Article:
The level of financial foolishness seems to be rising with such ferocity each day, that it's become difficult to keep track. Nevertheless, there were many foolish business moments in 2011, so let's look at the truly memorable ones.
Out-to-Lunch Financial Regulators
Forget about brokerage firm MF Global's meltdown and the missing $1.2 billion stash that nobody can find. Where were financial regulators? Didn't they learn anything about protecting investors from the multi-billion dollar Madoff miss?
Maybe one of the problems is that the people working at places like the Securities and Exchange Commission (SEC) are too close with the Wall Street folk they are allegedly regulating. This seems to be the case with MF Global, who was supposedly under the careful watch of the Commodities Futures Trading Commission (CFTC).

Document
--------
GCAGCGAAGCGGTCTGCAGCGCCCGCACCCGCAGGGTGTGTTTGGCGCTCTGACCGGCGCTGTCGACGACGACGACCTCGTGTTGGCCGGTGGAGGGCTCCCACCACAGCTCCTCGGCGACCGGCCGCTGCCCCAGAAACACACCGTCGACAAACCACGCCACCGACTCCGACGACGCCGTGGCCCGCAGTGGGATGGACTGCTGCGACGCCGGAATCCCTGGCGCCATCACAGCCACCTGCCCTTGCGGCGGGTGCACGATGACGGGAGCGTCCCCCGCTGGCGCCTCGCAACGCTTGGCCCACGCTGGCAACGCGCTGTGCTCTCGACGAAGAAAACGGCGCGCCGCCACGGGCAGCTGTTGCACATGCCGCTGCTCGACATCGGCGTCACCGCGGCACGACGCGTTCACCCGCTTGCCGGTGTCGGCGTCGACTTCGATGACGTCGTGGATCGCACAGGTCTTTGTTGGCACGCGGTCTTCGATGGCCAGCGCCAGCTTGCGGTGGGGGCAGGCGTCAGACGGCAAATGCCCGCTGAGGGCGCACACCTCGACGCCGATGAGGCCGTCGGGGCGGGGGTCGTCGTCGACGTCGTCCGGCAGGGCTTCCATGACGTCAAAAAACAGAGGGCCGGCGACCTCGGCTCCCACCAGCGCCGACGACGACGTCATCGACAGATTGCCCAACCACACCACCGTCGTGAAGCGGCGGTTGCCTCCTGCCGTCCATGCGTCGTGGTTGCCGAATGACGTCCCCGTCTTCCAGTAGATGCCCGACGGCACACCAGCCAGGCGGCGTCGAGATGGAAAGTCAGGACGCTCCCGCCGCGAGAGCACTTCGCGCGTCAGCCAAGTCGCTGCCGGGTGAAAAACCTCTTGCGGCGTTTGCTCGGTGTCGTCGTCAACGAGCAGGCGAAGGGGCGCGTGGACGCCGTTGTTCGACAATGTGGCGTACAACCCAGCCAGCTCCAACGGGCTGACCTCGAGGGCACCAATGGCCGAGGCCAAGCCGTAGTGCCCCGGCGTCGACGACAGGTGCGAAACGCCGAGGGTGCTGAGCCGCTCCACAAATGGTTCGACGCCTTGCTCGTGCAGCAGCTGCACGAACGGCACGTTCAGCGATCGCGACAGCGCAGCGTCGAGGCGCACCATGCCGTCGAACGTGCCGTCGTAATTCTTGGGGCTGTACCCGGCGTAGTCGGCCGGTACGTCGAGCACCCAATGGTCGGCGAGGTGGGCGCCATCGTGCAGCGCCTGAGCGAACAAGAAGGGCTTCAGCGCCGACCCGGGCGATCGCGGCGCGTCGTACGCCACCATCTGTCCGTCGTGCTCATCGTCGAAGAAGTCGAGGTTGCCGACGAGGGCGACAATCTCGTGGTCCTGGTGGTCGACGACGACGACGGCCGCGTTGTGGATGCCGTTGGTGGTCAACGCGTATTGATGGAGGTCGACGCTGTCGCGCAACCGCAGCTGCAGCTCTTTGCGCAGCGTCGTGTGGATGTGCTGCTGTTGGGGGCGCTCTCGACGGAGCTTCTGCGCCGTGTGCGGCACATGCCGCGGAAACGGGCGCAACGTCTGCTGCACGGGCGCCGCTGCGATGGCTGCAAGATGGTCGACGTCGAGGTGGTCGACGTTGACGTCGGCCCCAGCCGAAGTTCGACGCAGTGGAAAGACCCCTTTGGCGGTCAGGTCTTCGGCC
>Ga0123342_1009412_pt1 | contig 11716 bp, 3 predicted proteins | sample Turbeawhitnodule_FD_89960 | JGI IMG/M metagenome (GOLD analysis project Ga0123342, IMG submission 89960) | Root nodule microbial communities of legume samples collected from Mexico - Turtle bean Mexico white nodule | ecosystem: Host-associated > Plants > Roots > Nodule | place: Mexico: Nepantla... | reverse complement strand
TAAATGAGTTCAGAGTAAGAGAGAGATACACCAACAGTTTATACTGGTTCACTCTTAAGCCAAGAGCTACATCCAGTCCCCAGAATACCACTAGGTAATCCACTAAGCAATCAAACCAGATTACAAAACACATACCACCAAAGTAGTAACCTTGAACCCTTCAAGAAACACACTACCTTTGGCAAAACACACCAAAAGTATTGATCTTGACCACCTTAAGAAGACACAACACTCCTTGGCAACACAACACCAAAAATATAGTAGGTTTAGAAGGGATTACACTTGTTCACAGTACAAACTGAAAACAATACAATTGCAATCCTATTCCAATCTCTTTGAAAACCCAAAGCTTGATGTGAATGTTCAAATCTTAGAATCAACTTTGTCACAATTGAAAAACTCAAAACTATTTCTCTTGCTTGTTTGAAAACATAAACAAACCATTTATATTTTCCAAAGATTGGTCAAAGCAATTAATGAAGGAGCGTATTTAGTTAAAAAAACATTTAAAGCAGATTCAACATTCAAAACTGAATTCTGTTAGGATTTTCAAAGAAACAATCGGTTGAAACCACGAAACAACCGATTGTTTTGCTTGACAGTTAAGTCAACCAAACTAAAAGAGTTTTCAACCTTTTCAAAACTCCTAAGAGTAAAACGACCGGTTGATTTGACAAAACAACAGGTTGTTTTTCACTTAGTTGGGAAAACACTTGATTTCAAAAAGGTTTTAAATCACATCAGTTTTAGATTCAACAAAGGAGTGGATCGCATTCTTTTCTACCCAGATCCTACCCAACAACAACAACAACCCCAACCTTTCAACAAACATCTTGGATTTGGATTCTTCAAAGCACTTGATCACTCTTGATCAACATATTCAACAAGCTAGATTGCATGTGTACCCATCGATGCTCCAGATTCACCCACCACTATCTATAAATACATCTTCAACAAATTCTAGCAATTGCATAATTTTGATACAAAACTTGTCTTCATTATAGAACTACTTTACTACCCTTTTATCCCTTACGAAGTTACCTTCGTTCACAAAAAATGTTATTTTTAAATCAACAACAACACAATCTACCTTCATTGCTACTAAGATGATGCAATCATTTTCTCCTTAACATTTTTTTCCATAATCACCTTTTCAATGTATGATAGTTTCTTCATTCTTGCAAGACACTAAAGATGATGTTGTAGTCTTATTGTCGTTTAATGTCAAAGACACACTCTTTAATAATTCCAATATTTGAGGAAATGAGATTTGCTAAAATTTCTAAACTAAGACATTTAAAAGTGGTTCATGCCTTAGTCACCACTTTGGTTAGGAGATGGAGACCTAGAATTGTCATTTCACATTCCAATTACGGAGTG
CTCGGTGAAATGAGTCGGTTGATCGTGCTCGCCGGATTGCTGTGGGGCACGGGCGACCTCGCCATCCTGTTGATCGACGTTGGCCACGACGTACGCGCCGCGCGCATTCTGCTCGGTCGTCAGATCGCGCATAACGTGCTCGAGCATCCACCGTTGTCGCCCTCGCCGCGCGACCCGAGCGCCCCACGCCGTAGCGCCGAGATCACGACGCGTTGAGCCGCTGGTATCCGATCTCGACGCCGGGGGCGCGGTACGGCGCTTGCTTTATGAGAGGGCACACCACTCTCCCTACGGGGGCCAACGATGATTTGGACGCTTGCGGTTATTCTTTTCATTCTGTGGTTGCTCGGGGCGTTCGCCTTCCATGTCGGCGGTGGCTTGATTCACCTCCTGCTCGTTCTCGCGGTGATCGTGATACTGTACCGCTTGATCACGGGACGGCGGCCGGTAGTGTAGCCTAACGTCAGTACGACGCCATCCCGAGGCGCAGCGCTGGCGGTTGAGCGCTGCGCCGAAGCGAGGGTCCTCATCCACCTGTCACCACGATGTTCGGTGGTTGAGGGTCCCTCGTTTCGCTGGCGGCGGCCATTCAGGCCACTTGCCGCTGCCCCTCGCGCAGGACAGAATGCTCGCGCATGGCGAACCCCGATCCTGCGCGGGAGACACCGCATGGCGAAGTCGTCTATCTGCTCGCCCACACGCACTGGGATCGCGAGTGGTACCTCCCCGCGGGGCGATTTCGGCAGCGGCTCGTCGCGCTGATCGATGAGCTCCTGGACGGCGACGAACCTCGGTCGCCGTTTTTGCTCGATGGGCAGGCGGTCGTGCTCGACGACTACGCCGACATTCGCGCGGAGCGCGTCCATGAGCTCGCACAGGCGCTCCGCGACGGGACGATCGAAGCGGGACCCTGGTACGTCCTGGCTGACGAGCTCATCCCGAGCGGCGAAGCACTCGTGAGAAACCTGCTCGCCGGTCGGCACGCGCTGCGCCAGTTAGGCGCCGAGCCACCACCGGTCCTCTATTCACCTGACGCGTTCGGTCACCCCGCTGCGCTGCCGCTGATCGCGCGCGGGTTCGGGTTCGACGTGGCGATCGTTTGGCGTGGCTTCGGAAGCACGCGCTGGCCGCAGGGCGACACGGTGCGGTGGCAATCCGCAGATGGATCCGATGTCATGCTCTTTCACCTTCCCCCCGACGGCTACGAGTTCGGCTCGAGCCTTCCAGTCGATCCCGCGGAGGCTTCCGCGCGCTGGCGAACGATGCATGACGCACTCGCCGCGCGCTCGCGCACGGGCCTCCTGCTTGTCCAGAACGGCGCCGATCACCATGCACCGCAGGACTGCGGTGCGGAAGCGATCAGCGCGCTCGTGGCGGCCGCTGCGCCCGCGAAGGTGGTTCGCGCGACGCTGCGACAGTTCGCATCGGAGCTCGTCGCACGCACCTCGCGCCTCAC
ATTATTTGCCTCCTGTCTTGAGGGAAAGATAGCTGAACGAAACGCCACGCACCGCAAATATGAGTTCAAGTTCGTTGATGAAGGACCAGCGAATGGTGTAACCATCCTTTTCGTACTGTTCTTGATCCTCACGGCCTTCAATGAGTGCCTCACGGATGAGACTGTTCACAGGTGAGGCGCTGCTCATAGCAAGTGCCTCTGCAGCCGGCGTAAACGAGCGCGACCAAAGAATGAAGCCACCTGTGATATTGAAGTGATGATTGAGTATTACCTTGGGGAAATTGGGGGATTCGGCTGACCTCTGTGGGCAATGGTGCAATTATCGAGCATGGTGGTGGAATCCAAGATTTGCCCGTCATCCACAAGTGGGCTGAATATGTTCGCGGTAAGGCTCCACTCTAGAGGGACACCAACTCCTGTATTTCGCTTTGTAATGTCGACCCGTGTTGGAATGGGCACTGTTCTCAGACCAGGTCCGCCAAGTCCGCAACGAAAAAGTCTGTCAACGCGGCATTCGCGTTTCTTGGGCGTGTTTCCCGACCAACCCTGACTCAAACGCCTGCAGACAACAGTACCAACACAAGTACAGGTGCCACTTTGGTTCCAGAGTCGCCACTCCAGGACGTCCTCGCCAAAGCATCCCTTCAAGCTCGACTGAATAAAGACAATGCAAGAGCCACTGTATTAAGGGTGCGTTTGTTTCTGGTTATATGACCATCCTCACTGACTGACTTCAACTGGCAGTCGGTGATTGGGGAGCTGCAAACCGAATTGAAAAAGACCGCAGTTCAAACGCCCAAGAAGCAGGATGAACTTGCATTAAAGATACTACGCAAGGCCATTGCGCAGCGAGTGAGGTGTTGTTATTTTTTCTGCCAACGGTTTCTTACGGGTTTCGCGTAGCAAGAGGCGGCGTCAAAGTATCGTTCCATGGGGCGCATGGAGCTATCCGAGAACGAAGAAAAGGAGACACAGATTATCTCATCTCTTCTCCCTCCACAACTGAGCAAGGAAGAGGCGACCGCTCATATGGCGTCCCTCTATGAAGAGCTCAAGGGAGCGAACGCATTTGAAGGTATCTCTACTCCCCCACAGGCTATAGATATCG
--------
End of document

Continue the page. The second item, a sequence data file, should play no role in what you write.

The CFTC's chairman, Gary Gensler, and MF Global's ex-CEO, Jon Corzine both worked at Goldman Sachs ( GS ) in the 1990s. Gensler was also a political contributor to the New Jersey Democratic Party, which helped to get Corzine elected as New Jersey's governor.
It's true that you can't regulate stupidity, but it's also true that you can't regulate your friends.
S&P's False Alarm
The aftermath of the 2008-09 Financial Crisis showed the world just how inaccurate credit ratings can be. Debt that was assigned the safest rating of AAA turned out to be X-rated rubbish. What we didn't know was that a massive ratings snafu of another kind could happen.
In November, Standard & Poor's sent an errant research alert downgrading France's AAA-credit rating. The credit agency quickly established it was a mistake. French regulators opened upon an investigation into the ordeal, looking for answers like everyone else. How could a mistake of this magnitude occur in the first place, and no less, right in the middle of a sovereign debt crisis? For lack of a better explanation, let's just say it was a 'wardrobe malfunction' and leave it there.
France and other eurozone nations are still potential candidates for a future downgrade, but for now France's AAA-rating remains unchanged.